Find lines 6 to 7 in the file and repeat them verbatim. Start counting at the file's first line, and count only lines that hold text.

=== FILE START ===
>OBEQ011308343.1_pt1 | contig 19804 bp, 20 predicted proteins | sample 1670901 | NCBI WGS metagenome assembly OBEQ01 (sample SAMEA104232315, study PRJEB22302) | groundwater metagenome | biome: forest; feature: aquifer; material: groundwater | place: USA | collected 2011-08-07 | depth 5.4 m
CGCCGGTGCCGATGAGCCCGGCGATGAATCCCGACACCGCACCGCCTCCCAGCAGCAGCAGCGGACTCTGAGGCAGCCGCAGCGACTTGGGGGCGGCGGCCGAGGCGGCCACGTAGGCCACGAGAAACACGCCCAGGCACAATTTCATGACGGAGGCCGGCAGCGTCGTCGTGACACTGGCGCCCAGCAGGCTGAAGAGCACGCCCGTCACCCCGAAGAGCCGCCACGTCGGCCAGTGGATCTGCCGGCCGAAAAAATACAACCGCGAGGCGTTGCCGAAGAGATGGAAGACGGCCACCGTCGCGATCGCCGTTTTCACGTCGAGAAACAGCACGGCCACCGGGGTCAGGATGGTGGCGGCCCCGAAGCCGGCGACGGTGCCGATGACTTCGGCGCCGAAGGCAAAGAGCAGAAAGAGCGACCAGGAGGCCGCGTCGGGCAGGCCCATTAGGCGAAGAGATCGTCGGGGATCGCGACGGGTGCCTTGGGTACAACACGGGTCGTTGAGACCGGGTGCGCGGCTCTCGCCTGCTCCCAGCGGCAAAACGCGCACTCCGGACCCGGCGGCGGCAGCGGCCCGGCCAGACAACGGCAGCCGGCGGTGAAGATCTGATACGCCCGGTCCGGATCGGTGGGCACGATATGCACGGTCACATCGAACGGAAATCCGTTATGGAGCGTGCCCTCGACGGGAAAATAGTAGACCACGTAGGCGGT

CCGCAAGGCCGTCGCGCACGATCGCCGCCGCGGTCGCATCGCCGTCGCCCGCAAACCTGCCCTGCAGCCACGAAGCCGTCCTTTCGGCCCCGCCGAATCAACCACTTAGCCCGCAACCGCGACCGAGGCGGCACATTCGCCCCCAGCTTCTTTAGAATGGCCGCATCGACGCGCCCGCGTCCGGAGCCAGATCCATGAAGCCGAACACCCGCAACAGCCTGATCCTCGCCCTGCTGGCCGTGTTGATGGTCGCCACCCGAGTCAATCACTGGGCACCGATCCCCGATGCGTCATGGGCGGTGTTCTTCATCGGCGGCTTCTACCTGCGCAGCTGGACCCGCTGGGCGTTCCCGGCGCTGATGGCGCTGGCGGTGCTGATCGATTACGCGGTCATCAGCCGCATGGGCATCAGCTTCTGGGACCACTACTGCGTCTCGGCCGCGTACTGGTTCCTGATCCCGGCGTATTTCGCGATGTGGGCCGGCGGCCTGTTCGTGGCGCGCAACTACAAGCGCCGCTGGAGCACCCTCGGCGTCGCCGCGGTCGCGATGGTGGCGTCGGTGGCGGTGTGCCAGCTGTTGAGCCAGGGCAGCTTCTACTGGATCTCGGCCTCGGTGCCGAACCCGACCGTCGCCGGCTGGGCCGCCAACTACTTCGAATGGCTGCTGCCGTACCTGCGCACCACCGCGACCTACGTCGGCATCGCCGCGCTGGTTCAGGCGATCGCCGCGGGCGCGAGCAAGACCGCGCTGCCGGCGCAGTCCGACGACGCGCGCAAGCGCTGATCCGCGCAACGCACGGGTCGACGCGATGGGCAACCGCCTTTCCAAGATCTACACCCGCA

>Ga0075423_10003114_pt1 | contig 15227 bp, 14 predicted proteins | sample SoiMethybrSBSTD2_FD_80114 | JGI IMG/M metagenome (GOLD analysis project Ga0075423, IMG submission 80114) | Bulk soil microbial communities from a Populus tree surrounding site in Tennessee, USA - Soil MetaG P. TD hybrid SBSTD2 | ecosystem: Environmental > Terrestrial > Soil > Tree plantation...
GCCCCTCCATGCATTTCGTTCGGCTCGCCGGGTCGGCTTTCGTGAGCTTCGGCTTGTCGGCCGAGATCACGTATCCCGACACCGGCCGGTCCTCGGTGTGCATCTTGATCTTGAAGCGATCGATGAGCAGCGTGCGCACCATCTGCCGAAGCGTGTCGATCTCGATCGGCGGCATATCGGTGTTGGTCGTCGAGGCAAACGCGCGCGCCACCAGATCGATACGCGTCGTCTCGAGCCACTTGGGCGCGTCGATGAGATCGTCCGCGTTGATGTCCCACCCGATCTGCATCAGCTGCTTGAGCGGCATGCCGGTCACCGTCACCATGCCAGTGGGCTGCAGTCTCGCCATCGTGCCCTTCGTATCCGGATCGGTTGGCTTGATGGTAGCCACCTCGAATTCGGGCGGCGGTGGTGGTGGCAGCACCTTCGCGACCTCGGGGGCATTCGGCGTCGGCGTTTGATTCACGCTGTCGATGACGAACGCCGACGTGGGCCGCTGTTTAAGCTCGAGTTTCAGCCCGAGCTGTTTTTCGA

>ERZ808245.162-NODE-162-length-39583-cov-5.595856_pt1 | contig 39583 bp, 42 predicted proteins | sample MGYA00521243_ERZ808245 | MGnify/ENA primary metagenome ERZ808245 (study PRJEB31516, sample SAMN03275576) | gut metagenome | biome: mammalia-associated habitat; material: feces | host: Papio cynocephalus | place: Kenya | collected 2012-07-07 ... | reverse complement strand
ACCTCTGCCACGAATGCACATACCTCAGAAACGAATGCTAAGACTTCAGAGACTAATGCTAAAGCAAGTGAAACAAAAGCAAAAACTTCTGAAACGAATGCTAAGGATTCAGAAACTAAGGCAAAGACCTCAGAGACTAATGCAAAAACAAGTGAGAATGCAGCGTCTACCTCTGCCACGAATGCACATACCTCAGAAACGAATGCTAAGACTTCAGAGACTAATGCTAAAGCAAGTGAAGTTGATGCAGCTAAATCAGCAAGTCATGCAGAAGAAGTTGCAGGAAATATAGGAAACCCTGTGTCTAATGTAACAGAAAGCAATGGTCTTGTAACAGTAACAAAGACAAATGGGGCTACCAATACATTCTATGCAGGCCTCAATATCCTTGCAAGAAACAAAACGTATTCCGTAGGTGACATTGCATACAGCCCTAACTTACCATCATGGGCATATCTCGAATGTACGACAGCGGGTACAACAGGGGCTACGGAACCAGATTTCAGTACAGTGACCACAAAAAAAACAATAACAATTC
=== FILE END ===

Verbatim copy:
>ERZ808245.162-NODE-162-length-39583-cov-5.595856_pt1 | contig 39583 bp, 42 predicted proteins | sample MGYA00521243_ERZ808245 | MGnify/ENA primary metagenome ERZ808245 (study PRJEB31516, sample SAMN03275576) | gut metagenome | biome: mammalia-associated habitat; material: feces | host: Papio cynocephalus | place: Kenya | collected 2012-07-07 ... | reverse complement strand
ACCTCTGCCACGAATGCACATACCTCAGAAACGAATGCTAAGACTTCAGAGACTAATGCTAAAGCAAGTGAAACAAAAGCAAAAACTTCTGAAACGAATGCTAAGGATTCAGAAACTAAGGCAAAGACCTCAGAGACTAATGCAAAAACAAGTGAGAATGCAGCGTCTACCTCTGCCACGAATGCACATACCTCAGAAACGAATGCTAAGACTTCAGAGACTAATGCTAAAGCAAGTGAAGTTGATGCAGCTAAATCAGCAAGTCATGCAGAAGAAGTTGCAGGAAATATAGGAAACCCTGTGTCTAATGTAACAGAAAGCAATGGTCTTGTAACAGTAACAAAGACAAATGGGGCTACCAATACATTCTATGCAGGCCTCAATATCCTTGCAAGAAACAAAACGTATTCCGTAGGTGACATTGCATACAGCCCTAACTTACCATCATGGGCATATCTCGAATGTACGACAGCGGGTACAACAGGGGCTACGGAACCAGATTTCAGTACAGTGACCACAAAAAAAACAATAACAATTC